I'm stumped. I'm not so sure what is the answer to your question. I'll do some investigation and get back to you if I bump into an good answer. You should email the people at Medifast as they probably can answer it..
Thanks for posting...I really enjoyed the article! Dealing with why we eat emotionally is key to this journey, at least for me. Once I figured out my triggers for emotional eating and dealt with them, it made staying OP and losing the weight so much easier! I can only imagine how this will help once I reach T&M..
I'll pass on the TL bashing for now. Don't want to derail a good thread...it's been done already this week...
It's definitely varied for me over time..
I saw a quote somewhere - can't remember where? - along the lines of "if you're waiting to get off this diet so you can eat what you want, you'll find yourself back here again".
I was pretty hardcore when I started - then I got laidback. TOO laidback..
I can't speak for anyone but me, but I did better when I was hardcore. I think that's why this article really spoke to me, when the author was talking about not wanting to say "I'll never eat this again" but then realizing - yeah, it might really be like that..
I never wanted to admit that I was that person - I've always thought about everything being in moderation. But the longer I'm here, and the more I realize this is more than a simple weight loss thing, the more I realize I might just have to set those kinds of restrictions for myself for life, or I'm going to be 243 pounds again..
I think what I really took away from it too is that you have to be open minded throughout the process. What you think is best for you at 243 pounds when you start Medifast may not correspond with how you feel about maintenance 70 pounds later...
I think I just never wanted to admit that I was an emotional eater, but I guess I can't hide it any longer. And the longer I do that, the longer I keep lying to myself - the longer I'll stay from goal..
And Re: Bashing... definitely not my intention when starting this thread! Just wanted to talk about the article. =)..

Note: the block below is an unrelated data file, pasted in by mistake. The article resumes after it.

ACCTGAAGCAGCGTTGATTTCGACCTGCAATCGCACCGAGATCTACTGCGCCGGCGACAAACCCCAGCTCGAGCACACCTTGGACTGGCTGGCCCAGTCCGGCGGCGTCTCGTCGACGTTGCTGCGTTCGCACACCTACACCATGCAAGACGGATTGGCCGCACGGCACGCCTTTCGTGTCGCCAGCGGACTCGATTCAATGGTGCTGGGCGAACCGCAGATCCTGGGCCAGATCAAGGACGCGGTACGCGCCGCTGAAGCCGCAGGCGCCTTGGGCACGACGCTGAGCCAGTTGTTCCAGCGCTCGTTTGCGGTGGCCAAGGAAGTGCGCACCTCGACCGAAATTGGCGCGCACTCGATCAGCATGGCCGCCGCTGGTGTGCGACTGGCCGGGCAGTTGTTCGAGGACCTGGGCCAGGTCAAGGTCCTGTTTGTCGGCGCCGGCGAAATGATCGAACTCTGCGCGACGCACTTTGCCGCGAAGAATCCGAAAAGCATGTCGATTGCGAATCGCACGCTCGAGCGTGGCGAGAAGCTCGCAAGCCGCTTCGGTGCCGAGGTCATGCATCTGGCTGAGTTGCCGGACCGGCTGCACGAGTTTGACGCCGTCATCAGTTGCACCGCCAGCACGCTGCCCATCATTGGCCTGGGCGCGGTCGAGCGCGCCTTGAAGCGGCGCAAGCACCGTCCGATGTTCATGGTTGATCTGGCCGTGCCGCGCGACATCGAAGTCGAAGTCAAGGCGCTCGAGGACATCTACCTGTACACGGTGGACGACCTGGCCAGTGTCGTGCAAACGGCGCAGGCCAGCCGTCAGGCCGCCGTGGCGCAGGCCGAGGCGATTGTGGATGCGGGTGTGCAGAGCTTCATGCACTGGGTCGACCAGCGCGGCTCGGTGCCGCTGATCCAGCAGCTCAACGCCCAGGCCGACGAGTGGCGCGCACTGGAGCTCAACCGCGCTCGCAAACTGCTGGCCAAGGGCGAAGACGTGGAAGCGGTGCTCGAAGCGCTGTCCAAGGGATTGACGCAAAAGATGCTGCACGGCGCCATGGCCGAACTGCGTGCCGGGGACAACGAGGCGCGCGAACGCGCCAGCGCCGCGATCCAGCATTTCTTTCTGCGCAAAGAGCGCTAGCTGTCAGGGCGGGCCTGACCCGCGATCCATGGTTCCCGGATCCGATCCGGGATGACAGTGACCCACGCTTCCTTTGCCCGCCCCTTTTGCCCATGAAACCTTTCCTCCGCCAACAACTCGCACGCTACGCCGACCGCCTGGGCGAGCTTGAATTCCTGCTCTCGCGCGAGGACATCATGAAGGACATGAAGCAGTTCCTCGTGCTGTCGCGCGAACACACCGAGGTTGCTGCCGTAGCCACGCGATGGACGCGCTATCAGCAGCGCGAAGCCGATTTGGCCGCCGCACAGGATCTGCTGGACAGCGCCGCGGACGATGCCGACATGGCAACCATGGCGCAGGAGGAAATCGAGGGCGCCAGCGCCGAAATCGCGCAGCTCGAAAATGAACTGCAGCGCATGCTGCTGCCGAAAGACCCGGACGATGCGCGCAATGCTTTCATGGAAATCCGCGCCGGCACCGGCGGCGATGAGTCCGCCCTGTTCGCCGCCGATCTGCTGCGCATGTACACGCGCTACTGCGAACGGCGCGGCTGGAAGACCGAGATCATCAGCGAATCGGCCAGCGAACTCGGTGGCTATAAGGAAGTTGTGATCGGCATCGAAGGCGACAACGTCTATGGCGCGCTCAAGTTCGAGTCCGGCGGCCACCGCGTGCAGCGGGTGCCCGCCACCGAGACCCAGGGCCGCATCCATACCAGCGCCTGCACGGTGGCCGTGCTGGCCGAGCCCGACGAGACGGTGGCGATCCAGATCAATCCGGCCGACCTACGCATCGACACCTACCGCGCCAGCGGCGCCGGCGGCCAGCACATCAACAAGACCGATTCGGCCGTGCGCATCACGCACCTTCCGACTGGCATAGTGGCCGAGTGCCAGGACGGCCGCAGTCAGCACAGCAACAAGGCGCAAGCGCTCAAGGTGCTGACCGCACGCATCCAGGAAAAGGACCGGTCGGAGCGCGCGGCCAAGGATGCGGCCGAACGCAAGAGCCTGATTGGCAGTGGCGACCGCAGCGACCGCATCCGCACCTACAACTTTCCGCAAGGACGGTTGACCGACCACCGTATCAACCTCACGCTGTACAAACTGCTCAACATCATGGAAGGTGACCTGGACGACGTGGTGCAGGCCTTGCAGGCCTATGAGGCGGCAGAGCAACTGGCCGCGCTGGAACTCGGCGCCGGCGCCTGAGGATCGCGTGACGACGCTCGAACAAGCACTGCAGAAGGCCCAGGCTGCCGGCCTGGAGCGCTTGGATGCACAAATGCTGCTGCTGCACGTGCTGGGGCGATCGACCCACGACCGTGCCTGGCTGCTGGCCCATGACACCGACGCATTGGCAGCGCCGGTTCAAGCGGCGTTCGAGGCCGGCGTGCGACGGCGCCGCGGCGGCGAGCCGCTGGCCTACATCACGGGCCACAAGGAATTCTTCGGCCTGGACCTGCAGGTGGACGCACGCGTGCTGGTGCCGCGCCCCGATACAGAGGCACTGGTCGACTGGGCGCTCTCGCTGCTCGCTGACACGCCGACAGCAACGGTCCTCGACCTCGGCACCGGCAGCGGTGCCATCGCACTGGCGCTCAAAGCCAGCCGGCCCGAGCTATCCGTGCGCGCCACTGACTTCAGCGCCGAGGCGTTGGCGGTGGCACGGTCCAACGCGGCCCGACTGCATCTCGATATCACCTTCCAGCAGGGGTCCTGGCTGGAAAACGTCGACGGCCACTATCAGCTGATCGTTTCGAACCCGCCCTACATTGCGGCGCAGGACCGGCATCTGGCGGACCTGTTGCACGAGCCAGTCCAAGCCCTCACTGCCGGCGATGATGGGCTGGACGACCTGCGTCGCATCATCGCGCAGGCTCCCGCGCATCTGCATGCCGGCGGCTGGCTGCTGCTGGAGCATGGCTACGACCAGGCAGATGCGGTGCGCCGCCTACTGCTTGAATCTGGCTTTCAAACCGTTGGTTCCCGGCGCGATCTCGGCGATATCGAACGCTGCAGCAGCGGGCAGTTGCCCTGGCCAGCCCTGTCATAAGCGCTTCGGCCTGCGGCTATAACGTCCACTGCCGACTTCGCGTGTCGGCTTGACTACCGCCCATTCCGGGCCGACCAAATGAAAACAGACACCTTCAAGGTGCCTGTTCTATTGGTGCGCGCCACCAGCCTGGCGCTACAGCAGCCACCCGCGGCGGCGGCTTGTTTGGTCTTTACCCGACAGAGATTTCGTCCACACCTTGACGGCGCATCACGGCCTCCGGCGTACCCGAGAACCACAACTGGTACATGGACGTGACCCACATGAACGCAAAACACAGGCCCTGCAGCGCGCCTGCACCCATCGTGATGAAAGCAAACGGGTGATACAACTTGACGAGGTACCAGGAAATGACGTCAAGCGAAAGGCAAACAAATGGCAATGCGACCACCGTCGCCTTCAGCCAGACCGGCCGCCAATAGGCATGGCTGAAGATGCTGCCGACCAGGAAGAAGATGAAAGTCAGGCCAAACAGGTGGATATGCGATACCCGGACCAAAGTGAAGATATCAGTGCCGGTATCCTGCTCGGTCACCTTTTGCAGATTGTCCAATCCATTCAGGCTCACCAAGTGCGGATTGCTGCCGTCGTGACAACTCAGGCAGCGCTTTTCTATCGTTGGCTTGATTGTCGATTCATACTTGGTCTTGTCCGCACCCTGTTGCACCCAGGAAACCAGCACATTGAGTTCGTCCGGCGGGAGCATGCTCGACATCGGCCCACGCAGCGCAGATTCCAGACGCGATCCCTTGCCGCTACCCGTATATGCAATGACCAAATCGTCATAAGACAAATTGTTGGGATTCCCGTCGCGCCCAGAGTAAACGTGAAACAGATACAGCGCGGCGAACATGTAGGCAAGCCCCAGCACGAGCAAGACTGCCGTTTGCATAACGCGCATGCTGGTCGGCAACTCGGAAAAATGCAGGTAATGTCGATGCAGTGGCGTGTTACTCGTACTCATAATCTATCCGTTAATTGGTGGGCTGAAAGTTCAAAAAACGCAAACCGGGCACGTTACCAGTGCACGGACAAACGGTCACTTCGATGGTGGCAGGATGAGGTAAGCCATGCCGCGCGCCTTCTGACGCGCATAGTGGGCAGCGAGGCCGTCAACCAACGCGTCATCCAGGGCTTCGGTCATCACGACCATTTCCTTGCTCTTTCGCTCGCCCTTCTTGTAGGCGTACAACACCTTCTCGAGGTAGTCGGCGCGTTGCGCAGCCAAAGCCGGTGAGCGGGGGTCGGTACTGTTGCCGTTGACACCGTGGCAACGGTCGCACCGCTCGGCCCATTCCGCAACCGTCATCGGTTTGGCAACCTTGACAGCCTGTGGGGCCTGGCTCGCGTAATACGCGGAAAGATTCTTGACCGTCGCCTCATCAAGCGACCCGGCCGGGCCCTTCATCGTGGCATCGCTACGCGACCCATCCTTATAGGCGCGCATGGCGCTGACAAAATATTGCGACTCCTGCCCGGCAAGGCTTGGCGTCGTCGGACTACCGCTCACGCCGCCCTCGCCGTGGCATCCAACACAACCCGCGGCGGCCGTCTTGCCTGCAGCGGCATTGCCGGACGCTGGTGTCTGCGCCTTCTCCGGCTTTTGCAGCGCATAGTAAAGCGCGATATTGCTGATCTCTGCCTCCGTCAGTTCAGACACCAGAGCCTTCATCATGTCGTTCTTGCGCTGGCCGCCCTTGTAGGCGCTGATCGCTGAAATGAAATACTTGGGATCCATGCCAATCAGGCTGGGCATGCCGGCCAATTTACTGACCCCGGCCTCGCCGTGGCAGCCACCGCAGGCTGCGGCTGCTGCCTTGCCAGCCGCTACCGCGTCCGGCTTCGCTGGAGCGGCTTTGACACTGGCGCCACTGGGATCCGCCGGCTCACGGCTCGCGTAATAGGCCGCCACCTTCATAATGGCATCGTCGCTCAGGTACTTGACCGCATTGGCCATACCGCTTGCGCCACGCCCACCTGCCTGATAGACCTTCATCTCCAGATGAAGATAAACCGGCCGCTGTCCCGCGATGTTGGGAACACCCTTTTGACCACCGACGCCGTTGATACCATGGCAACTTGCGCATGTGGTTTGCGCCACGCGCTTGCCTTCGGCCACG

Me, too, Sarah!.
I really enjoyed the article and it hit home. Been thinking a lot about emotional eating throughout this process, as I'm clear on the fact that I got to 180 (obese for a shortie like me!) by doing just that..
My four children have special needs (many of which manifest behaviorally) and at times over the last few years, the stress has been horrific. Add the additional scrutiny that adoptive families such as my own get and it nearly sent me over the edge!! Granted, things are improving now and it is easier to stay the Medifast course. However, I am clear on the fact that I ate to deal with the stress and it only made the stress that much more powerful. Took my peace away AND my body! Through my Medifast experience, I'm taking the time to carefully examine that process for myself and learn how to handle stressors in a more healthy manner. Medifast is like a fast for me...take away the crutch of emotional eating completely and learn better ways to deal (for me, leaning on God and learning relaxation techniques makes a huge difference!)..
Again, thanks for posting...
Certainly not a bashing thread, and I'm sorry if it came across as such. What I was trying to say, clearly not so well LOL, was that we bring alot of emotions to the table when we start this WL journey. Alot of us are able to misdirect these emotions instead of understanding them and dealing with them. I know I certainly have in the past! And that if you don't understand and deal with these emotions, they will either pop right back in the food arena when we are off the MF/TM train or in other areas. Which is kind of what I read in the article, that the 12 Step Approach of Abstinance really doesn't work for most people in the long run because the underlying emotions aren't dealt with other than in the form of abstinence, as opposed to recogniizing them and dealing with them in an effective manner in the long term. And that when we define things in postive and negative terms, it may not be helpful in the long run because food and food issues are really different from, as the article says, alcohol and alcohol issues..
Sorry to have offended anyone...
I thought it was interesting that she can't quite figure out what she thinks about OA, even after all this time. On the one hand, she seemed surprised that a meeting held in a church would place a lot of emphasis on God, and on the other hand she says that while she doesn't really like the OA plan, she got all sorts of help from the other women's stories and ideas. Well, isn't that sort of the point? Seems she got so hung up on thinking about God that she forgot that she could just concentrate on the community aspect..
It's also too bad that she completely ignores the concept of anonymity. It's an important part of the twelve step process and one you should respect if you're going to get involved...